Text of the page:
For the present study, the following inclusion criteria were applied: (i) diagnosis of strongyloidiasis established by detection of S. stercoralis larvae in stools and/or positive serology (inclusion of participants in the Strong Treat trial followed a serological threshold criterion, as described in the following paragraph); (ii) Italian origin without any history of travelling to strongyloidiasis endemic areas; (iii) availability of serum samples obtained at baseline (i.e. before treatment administration) and 6 months after treatment. Patients with other known parasitic infections were excluded (Additional file 1: Figure S1).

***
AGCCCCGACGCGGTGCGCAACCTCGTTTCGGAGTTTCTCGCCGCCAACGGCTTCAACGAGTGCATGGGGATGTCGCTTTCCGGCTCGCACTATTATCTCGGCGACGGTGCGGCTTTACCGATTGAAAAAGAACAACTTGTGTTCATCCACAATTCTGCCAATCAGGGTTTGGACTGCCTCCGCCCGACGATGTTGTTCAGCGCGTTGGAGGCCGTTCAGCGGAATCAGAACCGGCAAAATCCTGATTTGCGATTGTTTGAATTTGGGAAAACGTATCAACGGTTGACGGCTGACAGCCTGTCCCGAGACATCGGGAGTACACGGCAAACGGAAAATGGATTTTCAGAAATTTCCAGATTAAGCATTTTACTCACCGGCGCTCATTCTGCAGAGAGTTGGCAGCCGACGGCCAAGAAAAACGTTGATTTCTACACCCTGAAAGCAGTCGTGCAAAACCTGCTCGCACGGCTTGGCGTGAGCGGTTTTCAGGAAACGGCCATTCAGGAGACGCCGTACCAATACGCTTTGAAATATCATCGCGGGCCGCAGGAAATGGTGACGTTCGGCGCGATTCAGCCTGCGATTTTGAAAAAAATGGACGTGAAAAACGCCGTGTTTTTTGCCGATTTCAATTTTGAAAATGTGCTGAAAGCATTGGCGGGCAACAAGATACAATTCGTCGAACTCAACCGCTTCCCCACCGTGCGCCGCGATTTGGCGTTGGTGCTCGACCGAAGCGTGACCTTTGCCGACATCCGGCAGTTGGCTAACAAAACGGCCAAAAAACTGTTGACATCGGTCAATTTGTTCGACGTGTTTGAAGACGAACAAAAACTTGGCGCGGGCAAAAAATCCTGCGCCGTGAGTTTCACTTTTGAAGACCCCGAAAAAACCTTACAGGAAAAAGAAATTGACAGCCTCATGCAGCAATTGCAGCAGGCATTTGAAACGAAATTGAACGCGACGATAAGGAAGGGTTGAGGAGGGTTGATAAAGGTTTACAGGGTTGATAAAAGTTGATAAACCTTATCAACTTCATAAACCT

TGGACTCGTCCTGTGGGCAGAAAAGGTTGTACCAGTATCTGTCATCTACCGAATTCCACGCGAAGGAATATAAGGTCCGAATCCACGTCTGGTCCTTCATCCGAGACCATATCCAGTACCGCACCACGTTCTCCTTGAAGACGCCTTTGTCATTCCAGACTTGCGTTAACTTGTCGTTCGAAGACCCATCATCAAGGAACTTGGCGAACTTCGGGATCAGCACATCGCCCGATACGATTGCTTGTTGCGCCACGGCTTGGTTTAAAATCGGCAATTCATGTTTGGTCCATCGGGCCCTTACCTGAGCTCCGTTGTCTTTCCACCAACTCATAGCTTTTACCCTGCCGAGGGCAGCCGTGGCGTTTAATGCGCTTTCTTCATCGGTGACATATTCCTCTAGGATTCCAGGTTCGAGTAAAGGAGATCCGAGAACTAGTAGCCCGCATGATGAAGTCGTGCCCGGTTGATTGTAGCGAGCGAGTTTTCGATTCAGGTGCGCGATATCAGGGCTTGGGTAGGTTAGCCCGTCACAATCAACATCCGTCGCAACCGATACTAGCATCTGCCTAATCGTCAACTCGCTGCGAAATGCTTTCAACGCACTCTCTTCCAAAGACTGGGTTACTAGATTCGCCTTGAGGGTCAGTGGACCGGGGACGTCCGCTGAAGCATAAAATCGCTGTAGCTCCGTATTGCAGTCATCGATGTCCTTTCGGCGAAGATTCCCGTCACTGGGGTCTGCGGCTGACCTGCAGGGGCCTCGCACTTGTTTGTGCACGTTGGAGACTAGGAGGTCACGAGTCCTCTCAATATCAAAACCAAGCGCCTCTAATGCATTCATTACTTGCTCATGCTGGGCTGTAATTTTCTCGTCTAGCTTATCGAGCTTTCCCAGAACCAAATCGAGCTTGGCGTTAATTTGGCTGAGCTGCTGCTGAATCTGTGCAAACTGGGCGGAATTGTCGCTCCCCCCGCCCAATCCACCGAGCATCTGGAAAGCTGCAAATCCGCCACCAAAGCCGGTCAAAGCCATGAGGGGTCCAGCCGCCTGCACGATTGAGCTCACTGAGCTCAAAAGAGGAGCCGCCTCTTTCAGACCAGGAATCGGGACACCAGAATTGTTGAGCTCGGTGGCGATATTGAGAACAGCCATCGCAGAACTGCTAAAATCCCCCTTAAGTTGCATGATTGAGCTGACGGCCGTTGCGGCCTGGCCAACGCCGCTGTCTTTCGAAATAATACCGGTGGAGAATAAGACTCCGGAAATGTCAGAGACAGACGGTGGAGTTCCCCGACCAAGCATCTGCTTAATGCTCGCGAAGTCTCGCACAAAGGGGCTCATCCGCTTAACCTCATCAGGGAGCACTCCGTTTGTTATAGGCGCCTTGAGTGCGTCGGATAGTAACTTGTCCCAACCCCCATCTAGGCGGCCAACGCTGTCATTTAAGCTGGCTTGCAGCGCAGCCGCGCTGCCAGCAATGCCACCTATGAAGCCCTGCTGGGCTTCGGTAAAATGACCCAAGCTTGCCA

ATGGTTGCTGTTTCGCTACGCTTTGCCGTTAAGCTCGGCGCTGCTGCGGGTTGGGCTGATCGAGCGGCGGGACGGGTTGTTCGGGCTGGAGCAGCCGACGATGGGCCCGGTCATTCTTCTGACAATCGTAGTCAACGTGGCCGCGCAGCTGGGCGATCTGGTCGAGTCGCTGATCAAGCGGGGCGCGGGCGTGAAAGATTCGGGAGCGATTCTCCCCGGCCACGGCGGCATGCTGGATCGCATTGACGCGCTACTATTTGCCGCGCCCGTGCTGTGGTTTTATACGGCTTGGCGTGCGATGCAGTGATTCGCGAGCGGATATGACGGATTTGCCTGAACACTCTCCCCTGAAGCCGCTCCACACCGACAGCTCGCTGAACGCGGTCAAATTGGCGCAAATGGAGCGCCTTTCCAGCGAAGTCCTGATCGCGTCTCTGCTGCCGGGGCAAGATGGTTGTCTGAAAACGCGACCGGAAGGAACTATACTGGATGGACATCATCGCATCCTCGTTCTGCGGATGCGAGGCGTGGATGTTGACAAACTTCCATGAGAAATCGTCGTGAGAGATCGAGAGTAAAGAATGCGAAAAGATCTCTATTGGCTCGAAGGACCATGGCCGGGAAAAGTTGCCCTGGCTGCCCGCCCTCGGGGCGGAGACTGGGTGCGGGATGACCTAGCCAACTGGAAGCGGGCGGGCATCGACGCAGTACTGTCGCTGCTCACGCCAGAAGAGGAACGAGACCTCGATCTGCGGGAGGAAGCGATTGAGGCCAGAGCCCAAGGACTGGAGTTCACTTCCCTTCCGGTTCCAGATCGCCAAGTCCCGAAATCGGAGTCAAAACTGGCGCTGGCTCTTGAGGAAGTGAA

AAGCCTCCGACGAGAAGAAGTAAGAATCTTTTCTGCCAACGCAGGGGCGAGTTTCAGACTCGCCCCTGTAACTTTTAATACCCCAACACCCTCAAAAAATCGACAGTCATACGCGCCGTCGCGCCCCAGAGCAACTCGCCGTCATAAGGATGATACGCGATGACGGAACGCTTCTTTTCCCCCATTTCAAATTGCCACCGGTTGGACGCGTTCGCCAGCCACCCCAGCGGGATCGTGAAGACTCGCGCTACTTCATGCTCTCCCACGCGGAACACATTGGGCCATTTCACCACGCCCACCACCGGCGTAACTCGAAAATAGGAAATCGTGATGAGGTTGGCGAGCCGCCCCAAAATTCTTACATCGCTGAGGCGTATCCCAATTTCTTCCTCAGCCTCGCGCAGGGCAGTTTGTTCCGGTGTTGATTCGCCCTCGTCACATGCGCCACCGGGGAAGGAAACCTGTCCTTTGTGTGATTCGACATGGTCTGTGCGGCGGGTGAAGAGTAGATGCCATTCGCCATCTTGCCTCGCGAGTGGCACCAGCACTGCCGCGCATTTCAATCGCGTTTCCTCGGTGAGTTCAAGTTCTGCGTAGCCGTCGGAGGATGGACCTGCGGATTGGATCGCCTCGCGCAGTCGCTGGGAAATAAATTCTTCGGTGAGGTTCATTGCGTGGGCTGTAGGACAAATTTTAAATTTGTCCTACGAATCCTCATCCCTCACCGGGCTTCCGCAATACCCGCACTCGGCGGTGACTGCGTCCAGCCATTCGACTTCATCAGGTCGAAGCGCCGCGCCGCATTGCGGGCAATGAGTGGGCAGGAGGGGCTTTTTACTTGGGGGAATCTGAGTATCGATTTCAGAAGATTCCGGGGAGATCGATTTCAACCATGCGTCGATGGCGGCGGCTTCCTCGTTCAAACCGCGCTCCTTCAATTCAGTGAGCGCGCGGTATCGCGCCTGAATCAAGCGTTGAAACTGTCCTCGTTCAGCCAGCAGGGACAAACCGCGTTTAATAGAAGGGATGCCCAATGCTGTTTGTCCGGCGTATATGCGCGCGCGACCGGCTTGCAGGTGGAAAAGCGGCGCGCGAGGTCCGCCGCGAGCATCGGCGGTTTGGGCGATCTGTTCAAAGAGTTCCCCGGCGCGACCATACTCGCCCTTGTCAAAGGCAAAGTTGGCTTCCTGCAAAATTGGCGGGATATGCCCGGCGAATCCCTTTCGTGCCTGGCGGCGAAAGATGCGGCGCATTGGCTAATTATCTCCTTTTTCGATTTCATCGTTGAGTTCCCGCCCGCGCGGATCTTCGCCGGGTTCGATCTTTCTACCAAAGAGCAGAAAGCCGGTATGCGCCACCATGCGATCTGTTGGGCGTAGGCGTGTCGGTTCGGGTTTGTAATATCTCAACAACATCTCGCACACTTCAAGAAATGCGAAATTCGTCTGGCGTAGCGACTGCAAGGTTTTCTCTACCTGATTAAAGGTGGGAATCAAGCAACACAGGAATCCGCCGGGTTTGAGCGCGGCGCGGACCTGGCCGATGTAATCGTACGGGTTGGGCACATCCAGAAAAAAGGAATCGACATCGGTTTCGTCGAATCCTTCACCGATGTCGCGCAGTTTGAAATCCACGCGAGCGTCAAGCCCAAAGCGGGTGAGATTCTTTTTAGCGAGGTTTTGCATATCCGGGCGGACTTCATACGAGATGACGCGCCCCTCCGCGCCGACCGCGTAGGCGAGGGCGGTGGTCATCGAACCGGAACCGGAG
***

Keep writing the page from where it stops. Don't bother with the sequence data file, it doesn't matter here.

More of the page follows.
Age and gender matched non-infected controls were selected among subjects of Italian origin, having a negative serology for strongyloidiasis and whose serum had been stored in our biobank (Tropica Biobank, Protocol n. 50950/2019, approved by the Ethical Committee for Clinical Research of Verona and Rovigo Provinces). As for patients of the Strong Treat clinical trial, subjects with known primary and secondary immunodeficiencies (such as oncological, rheumatological conditions, but also genetic conditions) and those under treatment with steroids, monoclonal antibodies and other immunosuppressant drugs were excluded from the selection.

All sera analysed were collected between 2013 and 2017, aliquoted and stored at − 80 °C until further use.

Diagnosis of strongyloidiasis and response to treatment